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Carmel unveils its Safe Haven Baby Box

Posted at 7:46 PM, Dec 28, 2018
and last updated 2018-12-29 13:47:44-05

CARMEL — The seventh Indiana Safe Haven Baby Box has been installed in Carmel.

The box's unveiling is significant. Four years ago today, was the day 'Baby Amelia' was found dead in Eagle Creek Park.

The mother did not exercise her right to the Safe Haven Baby Law.

The box is an incubator for parents to anonymously surrender their babies when parents feel there's no other place to turn.

Safe Haven Baby Box founder, Monica Kelsey, said this is the last resort for moms.

"If she won't walk into the fire station, if she doesn't want to do a parenting plan or an adoption plan — this is a last resort for those moms," Kelsey said. "So we don't find any babies in trash cans or dumpsters again."

The Carmel baby box is at Fire Station number 45, on College Avenue, joining the ranks of Decatur Township, North Vernon, Woodburn, Coolspring and Chesterton.

"This location was selected due to it's proximity to Interstate 465, Meridian Street, U.S. 31 corridor, Keystone Parkway, Michigan road," Carmel-Clay Township Fire Department Chief, David Haboush, said.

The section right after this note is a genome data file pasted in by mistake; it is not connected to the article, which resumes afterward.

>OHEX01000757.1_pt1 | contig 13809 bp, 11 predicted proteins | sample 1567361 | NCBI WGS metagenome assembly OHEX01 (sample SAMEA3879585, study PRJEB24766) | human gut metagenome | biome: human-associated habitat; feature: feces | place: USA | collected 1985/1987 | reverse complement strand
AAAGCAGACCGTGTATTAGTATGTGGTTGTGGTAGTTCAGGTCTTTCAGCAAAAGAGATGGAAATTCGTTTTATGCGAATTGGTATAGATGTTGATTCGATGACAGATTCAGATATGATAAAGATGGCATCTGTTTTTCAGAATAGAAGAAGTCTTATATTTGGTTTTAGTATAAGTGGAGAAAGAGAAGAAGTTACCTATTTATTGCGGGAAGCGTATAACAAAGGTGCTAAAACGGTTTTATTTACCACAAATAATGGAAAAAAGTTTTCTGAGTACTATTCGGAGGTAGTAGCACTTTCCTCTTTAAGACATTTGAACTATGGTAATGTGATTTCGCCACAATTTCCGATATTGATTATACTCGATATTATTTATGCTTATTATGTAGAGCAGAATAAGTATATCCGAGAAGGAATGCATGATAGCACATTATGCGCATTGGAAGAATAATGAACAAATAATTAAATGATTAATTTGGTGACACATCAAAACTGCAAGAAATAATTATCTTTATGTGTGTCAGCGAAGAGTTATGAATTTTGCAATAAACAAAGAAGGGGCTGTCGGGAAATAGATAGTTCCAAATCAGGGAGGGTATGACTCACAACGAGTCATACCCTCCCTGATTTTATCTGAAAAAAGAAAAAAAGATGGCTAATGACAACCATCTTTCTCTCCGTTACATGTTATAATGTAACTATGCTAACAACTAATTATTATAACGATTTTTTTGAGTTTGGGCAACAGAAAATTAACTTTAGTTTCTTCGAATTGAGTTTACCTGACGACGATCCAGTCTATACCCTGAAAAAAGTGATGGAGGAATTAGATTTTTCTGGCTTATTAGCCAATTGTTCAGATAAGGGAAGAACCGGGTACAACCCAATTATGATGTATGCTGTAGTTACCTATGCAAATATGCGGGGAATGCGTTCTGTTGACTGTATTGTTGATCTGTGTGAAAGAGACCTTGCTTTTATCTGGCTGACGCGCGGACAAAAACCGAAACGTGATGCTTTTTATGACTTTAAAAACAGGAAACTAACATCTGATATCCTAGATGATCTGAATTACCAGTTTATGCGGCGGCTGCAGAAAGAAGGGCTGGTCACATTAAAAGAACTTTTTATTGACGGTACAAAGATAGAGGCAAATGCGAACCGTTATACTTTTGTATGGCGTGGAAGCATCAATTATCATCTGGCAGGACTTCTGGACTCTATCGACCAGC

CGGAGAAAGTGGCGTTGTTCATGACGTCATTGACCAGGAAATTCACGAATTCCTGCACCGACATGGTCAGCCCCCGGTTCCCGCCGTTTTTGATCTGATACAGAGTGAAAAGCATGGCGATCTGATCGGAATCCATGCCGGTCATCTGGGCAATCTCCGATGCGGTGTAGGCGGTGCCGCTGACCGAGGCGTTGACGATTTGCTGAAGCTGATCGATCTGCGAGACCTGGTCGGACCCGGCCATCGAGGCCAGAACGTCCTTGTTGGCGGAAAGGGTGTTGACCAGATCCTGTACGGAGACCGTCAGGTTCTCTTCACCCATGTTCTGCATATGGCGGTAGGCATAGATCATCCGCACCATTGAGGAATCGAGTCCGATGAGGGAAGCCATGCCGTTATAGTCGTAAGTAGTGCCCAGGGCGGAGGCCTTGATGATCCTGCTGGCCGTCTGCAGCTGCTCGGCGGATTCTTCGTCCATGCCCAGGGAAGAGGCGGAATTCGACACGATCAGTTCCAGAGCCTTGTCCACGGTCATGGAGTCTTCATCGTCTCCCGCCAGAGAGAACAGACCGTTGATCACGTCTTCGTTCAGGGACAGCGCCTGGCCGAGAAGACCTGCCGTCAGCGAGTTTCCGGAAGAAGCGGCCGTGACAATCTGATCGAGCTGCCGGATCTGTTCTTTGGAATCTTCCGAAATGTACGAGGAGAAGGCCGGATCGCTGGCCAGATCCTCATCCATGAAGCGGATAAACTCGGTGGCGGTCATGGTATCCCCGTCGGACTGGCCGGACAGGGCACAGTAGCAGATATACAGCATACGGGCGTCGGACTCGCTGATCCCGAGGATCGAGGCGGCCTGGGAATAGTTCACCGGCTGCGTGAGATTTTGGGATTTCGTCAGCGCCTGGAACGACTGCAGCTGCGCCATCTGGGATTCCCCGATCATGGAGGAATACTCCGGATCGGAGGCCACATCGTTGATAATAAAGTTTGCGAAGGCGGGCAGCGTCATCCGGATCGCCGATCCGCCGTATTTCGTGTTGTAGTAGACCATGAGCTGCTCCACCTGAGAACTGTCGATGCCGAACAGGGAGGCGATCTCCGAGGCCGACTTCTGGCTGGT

Since the first box in Indiana was unveiled in April 2016, two babies have been surrendered.

A third was dropped off at the Decatur Township Fire Department after plans were announced to put a box there.

'He Knows Your Name' founder, Linda Znachko, said the mother of the baby was coming to drop the baby off at the box, but the box had not been installed yet.

Heating and cooling features ensure temperature management. This particular box is equipped with a medicine box. Kelsey says she started Safe Haven Baby Box because she knows how it feels to be left out all alone.

"It feels pretty awesome to be that abandoned child, and now saving abandoned babies," Kelsey said. "And that's important to me because I don't want any child to ever feel unwanted in an unsafe environment, ever again."

There's been some pushback with the boxes, but a new law that took effect in July expanded the Safe Haven Law, which allows people to surrender their newborn baby, without fear of criminal prosecution.

Baby boxes cost about $10,000 each. The Carmel Baby Box was donated by the Clay Township Donor Board.

There are currently 14 more locations in the works for these boxes.

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